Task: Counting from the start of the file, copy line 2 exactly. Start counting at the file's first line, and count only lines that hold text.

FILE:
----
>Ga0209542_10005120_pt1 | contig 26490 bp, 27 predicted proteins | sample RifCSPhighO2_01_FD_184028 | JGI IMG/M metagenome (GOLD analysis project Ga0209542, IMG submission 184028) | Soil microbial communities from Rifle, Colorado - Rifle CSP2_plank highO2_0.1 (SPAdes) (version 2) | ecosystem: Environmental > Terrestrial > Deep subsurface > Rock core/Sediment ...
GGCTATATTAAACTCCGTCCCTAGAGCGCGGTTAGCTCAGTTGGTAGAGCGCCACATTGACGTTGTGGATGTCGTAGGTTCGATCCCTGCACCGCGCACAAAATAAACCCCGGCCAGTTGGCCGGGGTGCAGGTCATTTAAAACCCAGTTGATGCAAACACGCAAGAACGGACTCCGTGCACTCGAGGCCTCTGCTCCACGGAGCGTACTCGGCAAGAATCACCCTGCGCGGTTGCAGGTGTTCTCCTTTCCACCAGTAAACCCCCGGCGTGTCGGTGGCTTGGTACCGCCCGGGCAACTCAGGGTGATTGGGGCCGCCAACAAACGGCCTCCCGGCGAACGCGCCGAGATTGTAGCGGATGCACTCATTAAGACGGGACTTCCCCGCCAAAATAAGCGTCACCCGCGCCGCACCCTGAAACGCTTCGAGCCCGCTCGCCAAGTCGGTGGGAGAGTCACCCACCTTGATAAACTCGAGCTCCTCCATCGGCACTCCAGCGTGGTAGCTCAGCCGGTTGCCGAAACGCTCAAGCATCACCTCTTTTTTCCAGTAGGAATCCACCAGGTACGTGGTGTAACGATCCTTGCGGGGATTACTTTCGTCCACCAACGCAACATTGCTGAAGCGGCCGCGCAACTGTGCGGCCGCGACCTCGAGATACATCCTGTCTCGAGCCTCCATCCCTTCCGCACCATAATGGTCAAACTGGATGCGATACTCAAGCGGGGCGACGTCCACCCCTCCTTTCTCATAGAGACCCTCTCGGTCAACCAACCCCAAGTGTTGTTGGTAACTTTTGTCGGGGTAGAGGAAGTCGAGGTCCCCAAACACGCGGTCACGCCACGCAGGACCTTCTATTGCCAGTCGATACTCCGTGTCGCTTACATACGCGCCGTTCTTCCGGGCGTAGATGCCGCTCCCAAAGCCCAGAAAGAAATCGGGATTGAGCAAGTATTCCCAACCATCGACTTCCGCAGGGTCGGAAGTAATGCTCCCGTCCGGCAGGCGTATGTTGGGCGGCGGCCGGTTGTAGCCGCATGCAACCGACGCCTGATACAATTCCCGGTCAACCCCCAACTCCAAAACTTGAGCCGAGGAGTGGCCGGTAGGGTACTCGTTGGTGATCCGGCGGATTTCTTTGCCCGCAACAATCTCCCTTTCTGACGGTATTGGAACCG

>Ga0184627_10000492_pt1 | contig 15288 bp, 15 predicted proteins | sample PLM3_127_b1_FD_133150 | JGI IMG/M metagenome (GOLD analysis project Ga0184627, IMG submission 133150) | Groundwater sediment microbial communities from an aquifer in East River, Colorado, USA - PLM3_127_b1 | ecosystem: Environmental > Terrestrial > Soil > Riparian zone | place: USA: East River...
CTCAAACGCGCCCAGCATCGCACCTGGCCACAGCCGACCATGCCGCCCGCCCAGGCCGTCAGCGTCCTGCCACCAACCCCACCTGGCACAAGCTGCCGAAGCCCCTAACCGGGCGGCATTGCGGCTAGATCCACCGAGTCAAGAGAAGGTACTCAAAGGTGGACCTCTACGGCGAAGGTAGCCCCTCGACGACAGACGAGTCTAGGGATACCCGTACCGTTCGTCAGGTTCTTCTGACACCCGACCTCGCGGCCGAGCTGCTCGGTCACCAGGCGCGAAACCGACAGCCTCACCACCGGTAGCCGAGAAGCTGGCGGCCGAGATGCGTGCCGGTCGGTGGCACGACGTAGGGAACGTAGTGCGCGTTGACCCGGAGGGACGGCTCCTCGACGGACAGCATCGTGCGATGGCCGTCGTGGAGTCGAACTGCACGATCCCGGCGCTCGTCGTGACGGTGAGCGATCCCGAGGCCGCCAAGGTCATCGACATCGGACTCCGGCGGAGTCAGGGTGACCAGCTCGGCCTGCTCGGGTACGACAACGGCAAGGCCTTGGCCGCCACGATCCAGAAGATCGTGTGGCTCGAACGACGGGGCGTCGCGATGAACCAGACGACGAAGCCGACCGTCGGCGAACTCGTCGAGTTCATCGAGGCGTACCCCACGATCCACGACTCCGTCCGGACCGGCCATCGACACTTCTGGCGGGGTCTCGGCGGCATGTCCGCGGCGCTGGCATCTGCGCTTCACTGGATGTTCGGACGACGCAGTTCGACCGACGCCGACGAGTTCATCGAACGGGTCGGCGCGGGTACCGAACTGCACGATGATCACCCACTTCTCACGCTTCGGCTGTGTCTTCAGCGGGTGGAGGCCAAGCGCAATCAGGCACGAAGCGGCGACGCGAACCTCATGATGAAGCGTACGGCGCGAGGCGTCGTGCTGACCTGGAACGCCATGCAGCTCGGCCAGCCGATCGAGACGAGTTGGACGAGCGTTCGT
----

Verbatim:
GGCTATATTAAACTCCGTCCCTAGAGCGCGGTTAGCTCAGTTGGTAGAGCGCCACATTGACGTTGTGGATGTCGTAGGTTCGATCCCTGCACCGCGCACAAAATAAACCCCGGCCAGTTGGCCGGGGTGCAGGTCATTTAAAACCCAGTTGATGCAAACACGCAAGAACGGACTCCGTGCACTCGAGGCCTCTGCTCCACGGAGCGTACTCGGCAAGAATCACCCTGCGCGGTTGCAGGTGTTCTCCTTTCCACCAGTAAACCCCCGGCGTGTCGGTGGCTTGGTACCGCCCGGGCAACTCAGGGTGATTGGGGCCGCCAACAAACGGCCTCCCGGCGAACGCGCCGAGATTGTAGCGGATGCACTCATTAAGACGGGACTTCCCCGCCAAAATAAGCGTCACCCGCGCCGCACCCTGAAACGCTTCGAGCCCGCTCGCCAAGTCGGTGGGAGAGTCACCCACCTTGATAAACTCGAGCTCCTCCATCGGCACTCCAGCGTGGTAGCTCAGCCGGTTGCCGAAACGCTCAAGCATCACCTCTTTTTTCCAGTAGGAATCCACCAGGTACGTGGTGTAACGATCCTTGCGGGGATTACTTTCGTCCACCAACGCAACATTGCTGAAGCGGCCGCGCAACTGTGCGGCCGCGACCTCGAGATACATCCTGTCTCGAGCCTCCATCCCTTCCGCACCATAATGGTCAAACTGGATGCGATACTCAAGCGGGGCGACGTCCACCCCTCCTTTCTCATAGAGACCCTCTCGGTCAACCAACCCCAAGTGTTGTTGGTAACTTTTGTCGGGGTAGAGGAAGTCGAGGTCCCCAAACACGCGGTCACGCCACGCAGGACCTTCTATTGCCAGTCGATACTCCGTGTCGCTTACATACGCGCCGTTCTTCCGGGCGTAGATGCCGCTCCCAAAGCCCAGAAAGAAATCGGGATTGAGCAAGTATTCCCAACCATCGACTTCCGCAGGGTCGGAAGTAATGCTCCCGTCCGGCAGGCGTATGTTGGGCGGCGGCCGGTTGTAGCCGCATGCAACCGACGCCTGATACAATTCCCGGTCAACCCCCAACTCCAAAACTTGAGCCGAGGAGTGGCCGGTAGGGTACTCGTTGGTGATCCGGCGGATTTCTTTGCCCGCAACAATCTCCCTTTCTGACGGTATTGGAACCG